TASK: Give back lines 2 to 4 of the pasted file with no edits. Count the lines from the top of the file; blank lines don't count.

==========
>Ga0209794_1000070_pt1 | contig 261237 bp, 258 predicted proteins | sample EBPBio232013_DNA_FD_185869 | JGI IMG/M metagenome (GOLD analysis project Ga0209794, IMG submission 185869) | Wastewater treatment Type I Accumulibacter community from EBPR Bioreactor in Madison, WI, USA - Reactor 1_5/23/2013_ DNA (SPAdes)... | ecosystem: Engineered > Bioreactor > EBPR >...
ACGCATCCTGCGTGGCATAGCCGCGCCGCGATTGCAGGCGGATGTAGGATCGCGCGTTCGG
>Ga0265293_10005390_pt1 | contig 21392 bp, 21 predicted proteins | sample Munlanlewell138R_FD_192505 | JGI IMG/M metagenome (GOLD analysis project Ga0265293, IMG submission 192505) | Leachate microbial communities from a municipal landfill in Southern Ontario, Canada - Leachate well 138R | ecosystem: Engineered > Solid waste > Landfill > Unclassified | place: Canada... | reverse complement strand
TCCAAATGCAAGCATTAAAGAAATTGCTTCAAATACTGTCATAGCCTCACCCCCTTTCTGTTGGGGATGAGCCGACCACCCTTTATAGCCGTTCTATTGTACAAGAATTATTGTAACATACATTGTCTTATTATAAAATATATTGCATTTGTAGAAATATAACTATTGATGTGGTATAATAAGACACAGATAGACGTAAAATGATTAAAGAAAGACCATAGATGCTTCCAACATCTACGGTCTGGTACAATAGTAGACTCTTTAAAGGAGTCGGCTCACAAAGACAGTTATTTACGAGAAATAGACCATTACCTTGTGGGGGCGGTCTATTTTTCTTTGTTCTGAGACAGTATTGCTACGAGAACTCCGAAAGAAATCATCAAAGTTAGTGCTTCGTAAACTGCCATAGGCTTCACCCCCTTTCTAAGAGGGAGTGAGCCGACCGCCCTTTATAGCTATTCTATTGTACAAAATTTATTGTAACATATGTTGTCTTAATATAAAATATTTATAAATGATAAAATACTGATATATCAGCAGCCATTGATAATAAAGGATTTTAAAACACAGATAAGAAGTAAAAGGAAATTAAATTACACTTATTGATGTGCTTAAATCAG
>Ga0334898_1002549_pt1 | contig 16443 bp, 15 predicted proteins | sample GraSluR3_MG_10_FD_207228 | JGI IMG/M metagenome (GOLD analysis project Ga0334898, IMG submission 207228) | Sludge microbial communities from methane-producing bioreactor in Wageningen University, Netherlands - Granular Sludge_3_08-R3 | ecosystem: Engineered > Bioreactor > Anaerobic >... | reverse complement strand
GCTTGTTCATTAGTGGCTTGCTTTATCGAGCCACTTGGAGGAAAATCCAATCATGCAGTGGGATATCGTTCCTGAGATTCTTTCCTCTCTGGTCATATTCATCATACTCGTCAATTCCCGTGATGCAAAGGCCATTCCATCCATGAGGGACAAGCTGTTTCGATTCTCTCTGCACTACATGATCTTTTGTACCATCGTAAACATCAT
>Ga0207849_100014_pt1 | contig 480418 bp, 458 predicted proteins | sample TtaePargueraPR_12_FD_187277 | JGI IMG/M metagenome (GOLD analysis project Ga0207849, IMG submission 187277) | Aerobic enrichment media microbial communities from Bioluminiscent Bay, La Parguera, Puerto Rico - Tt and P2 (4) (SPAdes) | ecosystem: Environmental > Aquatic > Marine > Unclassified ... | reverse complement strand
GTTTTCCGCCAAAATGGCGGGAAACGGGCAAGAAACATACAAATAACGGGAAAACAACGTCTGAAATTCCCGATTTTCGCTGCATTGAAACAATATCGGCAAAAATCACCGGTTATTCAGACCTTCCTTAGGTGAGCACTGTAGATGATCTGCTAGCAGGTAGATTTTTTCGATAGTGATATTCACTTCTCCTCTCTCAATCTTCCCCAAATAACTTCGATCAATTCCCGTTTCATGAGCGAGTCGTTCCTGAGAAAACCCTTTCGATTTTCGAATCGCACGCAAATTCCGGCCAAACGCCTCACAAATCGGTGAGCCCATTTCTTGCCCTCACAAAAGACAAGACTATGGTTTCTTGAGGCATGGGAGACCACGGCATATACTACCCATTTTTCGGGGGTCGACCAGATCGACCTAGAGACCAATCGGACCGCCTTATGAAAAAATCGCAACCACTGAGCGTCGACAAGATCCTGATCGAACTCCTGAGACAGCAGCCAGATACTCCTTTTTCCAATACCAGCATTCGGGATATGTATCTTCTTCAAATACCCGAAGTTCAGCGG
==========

ACGCATCCTGCGTGGCATAGCCGCGCCGCGATTGCAGGCGGATGTAGGATCGCGCGTTCGG
>Ga0265293_10005390_pt1 | contig 21392 bp, 21 predicted proteins | sample Munlanlewell138R_FD_192505 | JGI IMG/M metagenome (GOLD analysis project Ga0265293, IMG submission 192505) | Leachate microbial communities from a municipal landfill in Southern Ontario, Canada - Leachate well 138R | ecosystem: Engineered > Solid waste > Landfill > Unclassified | place: Canada... | reverse complement strand
TCCAAATGCAAGCATTAAAGAAATTGCTTCAAATACTGTCATAGCCTCACCCCCTTTCTGTTGGGGATGAGCCGACCACCCTTTATAGCCGTTCTATTGTACAAGAATTATTGTAACATACATTGTCTTATTATAAAATATATTGCATTTGTAGAAATATAACTATTGATGTGGTATAATAAGACACAGATAGACGTAAAATGATTAAAGAAAGACCATAGATGCTTCCAACATCTACGGTCTGGTACAATAGTAGACTCTTTAAAGGAGTCGGCTCACAAAGACAGTTATTTACGAGAAATAGACCATTACCTTGTGGGGGCGGTCTATTTTTCTTTGTTCTGAGACAGTATTGCTACGAGAACTCCGAAAGAAATCATCAAAGTTAGTGCTTCGTAAACTGCCATAGGCTTCACCCCCTTTCTAAGAGGGAGTGAGCCGACCGCCCTTTATAGCTATTCTATTGTACAAAATTTATTGTAACATATGTTGTCTTAATATAAAATATTTATAAATGATAAAATACTGATATATCAGCAGCCATTGATAATAAAGGATTTTAAAACACAGATAAGAAGTAAAAGGAAATTAAATTACACTTATTGATGTGCTTAAATCAG